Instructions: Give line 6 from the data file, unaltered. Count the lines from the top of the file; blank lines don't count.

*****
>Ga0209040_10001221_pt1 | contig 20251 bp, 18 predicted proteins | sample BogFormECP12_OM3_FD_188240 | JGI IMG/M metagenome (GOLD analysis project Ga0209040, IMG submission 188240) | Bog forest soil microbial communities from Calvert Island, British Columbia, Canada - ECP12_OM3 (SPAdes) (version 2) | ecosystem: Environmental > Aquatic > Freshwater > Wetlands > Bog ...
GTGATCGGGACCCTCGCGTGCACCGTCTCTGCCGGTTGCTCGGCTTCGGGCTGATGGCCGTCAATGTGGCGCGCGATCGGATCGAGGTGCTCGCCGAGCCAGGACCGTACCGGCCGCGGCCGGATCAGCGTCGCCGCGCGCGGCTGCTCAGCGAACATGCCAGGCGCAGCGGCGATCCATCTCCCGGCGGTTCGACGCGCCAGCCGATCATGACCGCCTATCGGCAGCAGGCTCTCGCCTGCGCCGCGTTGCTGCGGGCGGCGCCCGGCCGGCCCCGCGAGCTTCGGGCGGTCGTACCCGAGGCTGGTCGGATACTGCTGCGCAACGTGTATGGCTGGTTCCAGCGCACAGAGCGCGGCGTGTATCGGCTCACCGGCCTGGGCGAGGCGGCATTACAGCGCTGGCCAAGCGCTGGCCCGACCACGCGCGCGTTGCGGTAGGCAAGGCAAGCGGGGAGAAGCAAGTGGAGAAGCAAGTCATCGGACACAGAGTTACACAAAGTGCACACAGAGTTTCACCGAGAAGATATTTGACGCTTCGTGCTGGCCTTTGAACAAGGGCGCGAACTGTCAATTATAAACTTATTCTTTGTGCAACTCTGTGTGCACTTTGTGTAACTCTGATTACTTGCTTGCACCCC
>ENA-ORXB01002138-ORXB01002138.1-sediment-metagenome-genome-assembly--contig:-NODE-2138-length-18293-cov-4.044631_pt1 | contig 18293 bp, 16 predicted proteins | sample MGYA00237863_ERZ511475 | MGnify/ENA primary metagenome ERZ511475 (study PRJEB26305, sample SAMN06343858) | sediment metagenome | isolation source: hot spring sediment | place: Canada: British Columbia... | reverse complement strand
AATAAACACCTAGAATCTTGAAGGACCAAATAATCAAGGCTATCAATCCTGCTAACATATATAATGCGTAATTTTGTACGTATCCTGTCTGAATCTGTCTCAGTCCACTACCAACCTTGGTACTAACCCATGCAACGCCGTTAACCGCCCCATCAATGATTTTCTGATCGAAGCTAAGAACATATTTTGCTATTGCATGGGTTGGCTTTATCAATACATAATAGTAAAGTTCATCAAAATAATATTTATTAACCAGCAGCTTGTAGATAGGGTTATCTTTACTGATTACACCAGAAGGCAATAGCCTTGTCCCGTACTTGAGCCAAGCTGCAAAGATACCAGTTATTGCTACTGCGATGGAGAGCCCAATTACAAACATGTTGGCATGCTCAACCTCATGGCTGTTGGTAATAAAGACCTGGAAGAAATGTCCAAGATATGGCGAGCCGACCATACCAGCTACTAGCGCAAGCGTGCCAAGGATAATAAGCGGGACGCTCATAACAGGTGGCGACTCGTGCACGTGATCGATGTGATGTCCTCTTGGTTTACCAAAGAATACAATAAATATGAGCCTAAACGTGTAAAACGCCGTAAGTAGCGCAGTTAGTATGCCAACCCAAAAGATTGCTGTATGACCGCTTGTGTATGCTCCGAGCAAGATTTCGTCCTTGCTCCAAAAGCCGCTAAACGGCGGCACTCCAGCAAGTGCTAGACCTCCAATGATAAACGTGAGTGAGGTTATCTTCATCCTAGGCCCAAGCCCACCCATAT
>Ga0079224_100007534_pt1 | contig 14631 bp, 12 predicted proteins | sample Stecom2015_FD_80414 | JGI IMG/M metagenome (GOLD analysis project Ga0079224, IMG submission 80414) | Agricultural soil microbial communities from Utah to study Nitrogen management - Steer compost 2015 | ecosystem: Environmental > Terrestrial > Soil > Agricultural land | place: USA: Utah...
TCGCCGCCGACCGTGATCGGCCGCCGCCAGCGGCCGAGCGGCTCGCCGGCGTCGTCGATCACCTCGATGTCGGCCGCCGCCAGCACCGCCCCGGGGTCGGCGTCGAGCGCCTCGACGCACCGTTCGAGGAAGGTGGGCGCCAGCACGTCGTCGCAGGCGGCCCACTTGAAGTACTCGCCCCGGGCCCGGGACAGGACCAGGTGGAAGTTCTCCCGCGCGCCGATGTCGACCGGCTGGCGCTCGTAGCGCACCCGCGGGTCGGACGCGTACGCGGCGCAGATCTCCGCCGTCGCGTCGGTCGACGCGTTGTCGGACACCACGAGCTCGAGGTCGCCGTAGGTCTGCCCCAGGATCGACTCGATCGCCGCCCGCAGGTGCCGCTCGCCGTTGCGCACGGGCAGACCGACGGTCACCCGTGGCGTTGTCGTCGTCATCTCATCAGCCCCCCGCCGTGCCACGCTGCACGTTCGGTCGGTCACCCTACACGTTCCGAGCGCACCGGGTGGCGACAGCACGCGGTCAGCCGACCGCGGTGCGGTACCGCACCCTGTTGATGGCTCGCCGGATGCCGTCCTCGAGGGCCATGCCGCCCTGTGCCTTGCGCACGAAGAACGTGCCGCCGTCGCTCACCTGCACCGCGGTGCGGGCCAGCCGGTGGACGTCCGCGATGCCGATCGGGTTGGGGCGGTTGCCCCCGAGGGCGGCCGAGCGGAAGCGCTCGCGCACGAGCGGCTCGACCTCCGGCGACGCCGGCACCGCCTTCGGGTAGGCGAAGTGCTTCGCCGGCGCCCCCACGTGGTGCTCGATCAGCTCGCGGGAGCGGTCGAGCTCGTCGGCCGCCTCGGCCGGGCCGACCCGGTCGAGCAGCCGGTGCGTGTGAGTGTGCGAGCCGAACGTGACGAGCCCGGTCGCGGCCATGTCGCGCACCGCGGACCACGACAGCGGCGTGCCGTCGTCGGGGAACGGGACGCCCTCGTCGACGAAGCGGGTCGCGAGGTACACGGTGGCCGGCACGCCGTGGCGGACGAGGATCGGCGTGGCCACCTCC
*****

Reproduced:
TCGCCGCCGACCGTGATCGGCCGCCGCCAGCGGCCGAGCGGCTCGCCGGCGTCGTCGATCACCTCGATGTCGGCCGCCGCCAGCACCGCCCCGGGGTCGGCGTCGAGCGCCTCGACGCACCGTTCGAGGAAGGTGGGCGCCAGCACGTCGTCGCAGGCGGCCCACTTGAAGTACTCGCCCCGGGCCCGGGACAGGACCAGGTGGAAGTTCTCCCGCGCGCCGATGTCGACCGGCTGGCGCTCGTAGCGCACCCGCGGGTCGGACGCGTACGCGGCGCAGATCTCCGCCGTCGCGTCGGTCGACGCGTTGTCGGACACCACGAGCTCGAGGTCGCCGTAGGTCTGCCCCAGGATCGACTCGATCGCCGCCCGCAGGTGCCGCTCGCCGTTGCGCACGGGCAGACCGACGGTCACCCGTGGCGTTGTCGTCGTCATCTCATCAGCCCCCCGCCGTGCCACGCTGCACGTTCGGTCGGTCACCCTACACGTTCCGAGCGCACCGGGTGGCGACAGCACGCGGTCAGCCGACCGCGGTGCGGTACCGCACCCTGTTGATGGCTCGCCGGATGCCGTCCTCGAGGGCCATGCCGCCCTGTGCCTTGCGCACGAAGAACGTGCCGCCGTCGCTCACCTGCACCGCGGTGCGGGCCAGCCGGTGGACGTCCGCGATGCCGATCGGGTTGGGGCGGTTGCCCCCGAGGGCGGCCGAGCGGAAGCGCTCGCGCACGAGCGGCTCGACCTCCGGCGACGCCGGCACCGCCTTCGGGTAGGCGAAGTGCTTCGCCGGCGCCCCCACGTGGTGCTCGATCAGCTCGCGGGAGCGGTCGAGCTCGTCGGCCGCCTCGGCCGGGCCGACCCGGTCGAGCAGCCGGTGCGTGTGAGTGTGCGAGCCGAACGTGACGAGCCCGGTCGCGGCCATGTCGCGCACCGCGGACCACGACAGCGGCGTGCCGTCGTCGGGGAACGGGACGCCCTCGTCGACGAAGCGGGTCGCGAGGTACACGGTGGCCGGCACGCCGTGGCGGACGAGGATCGGCGTGGCCACCTCC